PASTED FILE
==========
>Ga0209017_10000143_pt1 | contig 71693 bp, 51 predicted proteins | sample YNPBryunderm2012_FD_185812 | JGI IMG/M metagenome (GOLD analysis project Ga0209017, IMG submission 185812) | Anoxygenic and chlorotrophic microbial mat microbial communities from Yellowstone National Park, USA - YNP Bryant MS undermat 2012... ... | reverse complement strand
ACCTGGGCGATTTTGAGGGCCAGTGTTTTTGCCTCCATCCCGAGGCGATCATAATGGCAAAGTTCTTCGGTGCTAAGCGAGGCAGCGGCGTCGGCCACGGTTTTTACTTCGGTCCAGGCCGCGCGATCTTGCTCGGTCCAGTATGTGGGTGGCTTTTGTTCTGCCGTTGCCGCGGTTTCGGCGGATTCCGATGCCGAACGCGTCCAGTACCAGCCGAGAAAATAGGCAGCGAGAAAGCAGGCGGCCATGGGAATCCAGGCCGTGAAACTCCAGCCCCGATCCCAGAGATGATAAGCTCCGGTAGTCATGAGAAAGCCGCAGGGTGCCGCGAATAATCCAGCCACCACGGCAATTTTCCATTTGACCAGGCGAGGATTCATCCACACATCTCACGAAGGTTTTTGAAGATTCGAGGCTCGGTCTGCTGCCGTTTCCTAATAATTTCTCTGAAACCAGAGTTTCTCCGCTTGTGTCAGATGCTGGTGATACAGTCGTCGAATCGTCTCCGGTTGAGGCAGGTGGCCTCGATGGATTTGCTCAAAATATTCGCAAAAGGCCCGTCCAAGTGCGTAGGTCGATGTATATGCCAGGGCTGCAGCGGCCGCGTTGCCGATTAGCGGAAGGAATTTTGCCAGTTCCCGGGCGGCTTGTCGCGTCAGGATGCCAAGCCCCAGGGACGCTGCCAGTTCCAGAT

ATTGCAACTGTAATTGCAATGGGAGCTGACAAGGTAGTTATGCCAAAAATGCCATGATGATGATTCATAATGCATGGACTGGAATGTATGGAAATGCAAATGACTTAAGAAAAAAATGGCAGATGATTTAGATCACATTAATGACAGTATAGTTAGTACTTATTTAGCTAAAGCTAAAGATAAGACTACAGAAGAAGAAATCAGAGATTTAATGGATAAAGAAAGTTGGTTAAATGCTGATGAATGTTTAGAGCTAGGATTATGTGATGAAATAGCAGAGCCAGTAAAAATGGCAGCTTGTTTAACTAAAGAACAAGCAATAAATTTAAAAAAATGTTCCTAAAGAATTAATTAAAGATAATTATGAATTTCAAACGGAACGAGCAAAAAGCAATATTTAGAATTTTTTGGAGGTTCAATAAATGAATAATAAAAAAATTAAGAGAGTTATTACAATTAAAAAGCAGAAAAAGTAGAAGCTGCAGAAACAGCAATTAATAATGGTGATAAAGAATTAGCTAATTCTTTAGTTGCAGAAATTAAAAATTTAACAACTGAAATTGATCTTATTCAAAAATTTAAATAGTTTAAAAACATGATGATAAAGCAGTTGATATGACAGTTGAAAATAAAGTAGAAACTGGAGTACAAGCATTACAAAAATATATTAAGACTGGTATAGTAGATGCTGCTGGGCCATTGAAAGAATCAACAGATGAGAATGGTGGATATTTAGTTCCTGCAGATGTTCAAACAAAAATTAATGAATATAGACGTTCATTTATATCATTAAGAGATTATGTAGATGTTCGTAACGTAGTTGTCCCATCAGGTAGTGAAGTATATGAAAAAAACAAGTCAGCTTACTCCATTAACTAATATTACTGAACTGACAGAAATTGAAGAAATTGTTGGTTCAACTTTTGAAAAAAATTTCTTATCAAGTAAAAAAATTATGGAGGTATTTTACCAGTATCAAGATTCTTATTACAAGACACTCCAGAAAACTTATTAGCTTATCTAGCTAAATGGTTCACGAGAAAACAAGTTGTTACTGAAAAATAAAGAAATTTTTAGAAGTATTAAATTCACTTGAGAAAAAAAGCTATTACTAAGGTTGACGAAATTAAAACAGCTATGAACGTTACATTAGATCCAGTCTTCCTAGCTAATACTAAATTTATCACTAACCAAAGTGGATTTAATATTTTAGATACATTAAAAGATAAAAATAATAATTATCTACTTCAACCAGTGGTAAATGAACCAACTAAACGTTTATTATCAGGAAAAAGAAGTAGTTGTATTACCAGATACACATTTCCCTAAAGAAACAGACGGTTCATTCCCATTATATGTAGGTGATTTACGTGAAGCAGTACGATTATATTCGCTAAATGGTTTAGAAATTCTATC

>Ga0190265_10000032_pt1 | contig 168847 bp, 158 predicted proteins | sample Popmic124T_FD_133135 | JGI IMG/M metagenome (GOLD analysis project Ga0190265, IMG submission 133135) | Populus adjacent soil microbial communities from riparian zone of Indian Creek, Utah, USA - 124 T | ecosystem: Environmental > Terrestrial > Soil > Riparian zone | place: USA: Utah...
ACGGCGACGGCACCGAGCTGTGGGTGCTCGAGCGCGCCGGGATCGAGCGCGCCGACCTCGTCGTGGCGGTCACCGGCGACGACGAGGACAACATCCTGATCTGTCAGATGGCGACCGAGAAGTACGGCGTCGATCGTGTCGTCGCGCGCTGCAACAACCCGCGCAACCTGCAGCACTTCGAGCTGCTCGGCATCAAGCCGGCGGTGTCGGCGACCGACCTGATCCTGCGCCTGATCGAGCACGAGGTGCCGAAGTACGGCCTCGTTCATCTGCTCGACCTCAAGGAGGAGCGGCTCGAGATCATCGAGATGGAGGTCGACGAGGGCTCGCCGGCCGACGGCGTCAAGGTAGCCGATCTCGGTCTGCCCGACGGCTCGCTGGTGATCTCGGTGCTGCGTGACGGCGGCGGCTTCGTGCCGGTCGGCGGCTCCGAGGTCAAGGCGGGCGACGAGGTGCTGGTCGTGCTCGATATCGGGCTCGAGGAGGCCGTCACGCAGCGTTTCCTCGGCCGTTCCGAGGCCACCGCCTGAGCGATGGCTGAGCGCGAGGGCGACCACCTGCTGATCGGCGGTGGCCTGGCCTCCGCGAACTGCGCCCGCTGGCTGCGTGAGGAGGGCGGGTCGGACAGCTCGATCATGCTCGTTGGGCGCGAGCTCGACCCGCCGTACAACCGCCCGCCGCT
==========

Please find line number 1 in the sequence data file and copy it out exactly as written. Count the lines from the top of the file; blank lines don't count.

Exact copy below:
>Ga0209017_10000143_pt1 | contig 71693 bp, 51 predicted proteins | sample YNPBryunderm2012_FD_185812 | JGI IMG/M metagenome (GOLD analysis project Ga0209017, IMG submission 185812) | Anoxygenic and chlorotrophic microbial mat microbial communities from Yellowstone National Park, USA - YNP Bryant MS undermat 2012... ... | reverse complement strand